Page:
When it comes to data centers, Microsoft and eBay think very much alike. At least in the sense that they both believe that one thing -- the availability of electricity -- will be the ultimate dictator of data center design principles in the next decade.
I wrote about eBay's new data center growth philosophy last week in my coverage of the Uptime Institute's Symposium 2010. Rob Bernard, chief environmental strategist for Microsoft, says there are three things that really drive the need for more power: new services (this is good!), traditional operational policies (inefficient!) and the way that applications are architected and developed.
Indeed, Bernard says one of the biggest sticking points for data center power consumption comes down to the applications. That's because if an application is not "power-aware," no amount of power management at the operating system or hardware level will be effective. This matters in several ways. First, if applications don't accommodate energy considerations, they will consume an ever-larger portion of your operational budget. And if they don't take advantage of power-efficiency improvements in your hardware, they won't allow you to take advantage of basic power reduction opportunities.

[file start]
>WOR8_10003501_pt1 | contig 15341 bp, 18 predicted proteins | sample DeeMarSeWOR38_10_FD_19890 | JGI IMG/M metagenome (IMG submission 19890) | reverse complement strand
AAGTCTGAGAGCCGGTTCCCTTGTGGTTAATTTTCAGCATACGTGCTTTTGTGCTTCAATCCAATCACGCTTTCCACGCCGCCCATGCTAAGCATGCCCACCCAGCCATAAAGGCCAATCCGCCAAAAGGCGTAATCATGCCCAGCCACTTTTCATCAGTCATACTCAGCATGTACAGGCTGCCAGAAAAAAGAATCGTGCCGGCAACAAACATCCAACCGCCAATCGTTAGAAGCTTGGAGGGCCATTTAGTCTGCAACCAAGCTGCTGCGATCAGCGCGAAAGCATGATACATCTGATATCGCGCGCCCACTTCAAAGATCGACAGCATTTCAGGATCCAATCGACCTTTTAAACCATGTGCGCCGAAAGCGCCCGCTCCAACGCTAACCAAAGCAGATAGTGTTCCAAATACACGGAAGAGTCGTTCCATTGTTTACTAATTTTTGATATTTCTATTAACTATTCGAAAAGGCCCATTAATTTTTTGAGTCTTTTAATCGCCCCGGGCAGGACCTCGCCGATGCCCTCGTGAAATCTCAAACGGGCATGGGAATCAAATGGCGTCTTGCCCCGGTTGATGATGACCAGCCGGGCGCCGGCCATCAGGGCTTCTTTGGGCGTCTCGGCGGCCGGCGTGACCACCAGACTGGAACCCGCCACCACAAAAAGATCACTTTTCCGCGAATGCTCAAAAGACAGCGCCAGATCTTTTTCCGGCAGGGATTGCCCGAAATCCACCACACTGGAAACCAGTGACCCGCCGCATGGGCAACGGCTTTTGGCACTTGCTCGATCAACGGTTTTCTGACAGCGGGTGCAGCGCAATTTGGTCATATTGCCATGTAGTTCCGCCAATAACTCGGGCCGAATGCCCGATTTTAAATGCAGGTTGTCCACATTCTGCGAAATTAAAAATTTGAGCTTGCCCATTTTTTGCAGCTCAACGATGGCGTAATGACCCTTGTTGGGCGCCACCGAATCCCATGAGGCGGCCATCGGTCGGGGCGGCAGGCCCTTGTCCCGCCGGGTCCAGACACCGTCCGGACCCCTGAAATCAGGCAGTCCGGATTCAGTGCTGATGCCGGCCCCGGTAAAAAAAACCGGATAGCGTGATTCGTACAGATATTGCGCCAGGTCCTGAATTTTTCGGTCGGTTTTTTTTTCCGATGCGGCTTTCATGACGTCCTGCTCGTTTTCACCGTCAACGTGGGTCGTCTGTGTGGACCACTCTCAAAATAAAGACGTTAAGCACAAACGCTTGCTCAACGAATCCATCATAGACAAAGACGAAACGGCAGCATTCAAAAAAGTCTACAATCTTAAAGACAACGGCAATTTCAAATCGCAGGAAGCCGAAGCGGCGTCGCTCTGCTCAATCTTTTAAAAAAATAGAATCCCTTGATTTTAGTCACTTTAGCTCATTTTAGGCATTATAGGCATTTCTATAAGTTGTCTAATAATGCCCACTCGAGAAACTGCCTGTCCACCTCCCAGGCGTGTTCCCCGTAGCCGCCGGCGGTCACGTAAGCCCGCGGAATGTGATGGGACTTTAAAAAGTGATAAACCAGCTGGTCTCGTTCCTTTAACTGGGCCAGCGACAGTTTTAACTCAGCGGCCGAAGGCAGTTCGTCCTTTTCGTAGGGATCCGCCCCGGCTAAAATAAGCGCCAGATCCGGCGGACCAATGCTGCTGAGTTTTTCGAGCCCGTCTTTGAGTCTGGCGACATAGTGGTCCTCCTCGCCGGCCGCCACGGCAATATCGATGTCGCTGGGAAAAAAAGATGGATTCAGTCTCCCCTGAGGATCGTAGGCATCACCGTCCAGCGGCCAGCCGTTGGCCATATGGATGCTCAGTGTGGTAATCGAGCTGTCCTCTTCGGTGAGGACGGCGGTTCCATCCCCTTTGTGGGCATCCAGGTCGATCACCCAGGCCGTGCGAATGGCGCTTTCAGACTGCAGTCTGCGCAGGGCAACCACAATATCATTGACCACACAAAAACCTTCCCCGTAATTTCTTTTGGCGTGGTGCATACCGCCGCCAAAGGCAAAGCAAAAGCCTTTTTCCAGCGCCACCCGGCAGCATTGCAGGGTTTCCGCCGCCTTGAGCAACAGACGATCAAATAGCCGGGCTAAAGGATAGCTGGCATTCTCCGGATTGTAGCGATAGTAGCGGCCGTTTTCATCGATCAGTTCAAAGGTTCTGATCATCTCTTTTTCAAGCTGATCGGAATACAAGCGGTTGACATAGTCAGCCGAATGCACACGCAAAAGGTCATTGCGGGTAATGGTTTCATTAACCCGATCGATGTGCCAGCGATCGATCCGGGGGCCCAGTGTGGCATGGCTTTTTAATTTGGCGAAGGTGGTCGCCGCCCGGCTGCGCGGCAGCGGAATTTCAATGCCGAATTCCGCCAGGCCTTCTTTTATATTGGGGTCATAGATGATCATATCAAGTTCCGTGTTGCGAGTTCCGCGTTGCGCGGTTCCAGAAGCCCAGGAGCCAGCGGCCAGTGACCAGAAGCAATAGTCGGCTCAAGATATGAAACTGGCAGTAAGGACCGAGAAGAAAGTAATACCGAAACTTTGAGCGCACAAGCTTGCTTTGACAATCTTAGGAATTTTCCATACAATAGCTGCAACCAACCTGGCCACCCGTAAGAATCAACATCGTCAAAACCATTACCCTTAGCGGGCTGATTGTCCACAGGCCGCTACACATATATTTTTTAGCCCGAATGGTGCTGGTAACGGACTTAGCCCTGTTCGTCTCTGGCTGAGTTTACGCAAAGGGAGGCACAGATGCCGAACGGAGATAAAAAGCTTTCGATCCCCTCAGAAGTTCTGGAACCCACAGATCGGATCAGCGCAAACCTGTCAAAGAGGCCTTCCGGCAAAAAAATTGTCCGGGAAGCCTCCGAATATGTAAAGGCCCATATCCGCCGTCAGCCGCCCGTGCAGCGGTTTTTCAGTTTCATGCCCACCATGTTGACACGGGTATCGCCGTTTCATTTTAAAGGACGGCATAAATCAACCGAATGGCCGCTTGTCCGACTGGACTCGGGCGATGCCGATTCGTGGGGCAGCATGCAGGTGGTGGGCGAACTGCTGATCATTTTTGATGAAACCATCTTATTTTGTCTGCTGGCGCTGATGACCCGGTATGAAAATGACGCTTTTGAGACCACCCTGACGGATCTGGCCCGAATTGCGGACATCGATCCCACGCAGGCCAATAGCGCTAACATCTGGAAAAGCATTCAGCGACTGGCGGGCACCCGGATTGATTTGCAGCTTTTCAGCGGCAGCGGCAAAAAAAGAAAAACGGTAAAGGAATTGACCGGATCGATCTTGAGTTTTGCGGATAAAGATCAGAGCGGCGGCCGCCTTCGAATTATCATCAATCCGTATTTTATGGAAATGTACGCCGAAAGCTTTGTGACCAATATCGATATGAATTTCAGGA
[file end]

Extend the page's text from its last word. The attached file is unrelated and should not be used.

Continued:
"We need to think about architecting applications in different ways that are energy-aware," Bernard says.
In other words, if developers today think about resiliency, security and efficiency as core design principles, the energy-awareness principle now needs to be accommodated.
What are the consequences of NOT doing this? "There is a freight train coming that you cannot see," Bernard says. "You will run out of power in your data center." It all comes down to reducing the number of watts a company uses per transaction.
Pure and simple.
Microsoft is keenly aware of this, of course, and it is working diligently to share its part of the burden, according to Bernard. One way that the company plans to force this new sort of thinking is by shifting to an energy-chargeback model meters its internal teams and divisions and charges them accordingly for their consumption. The challenge in this is setting base-line metrics, something that Microsoft is still struggling to do. But, pushing costs back on the place where they are created is one of the fastest ways to change behavior, Bernard says.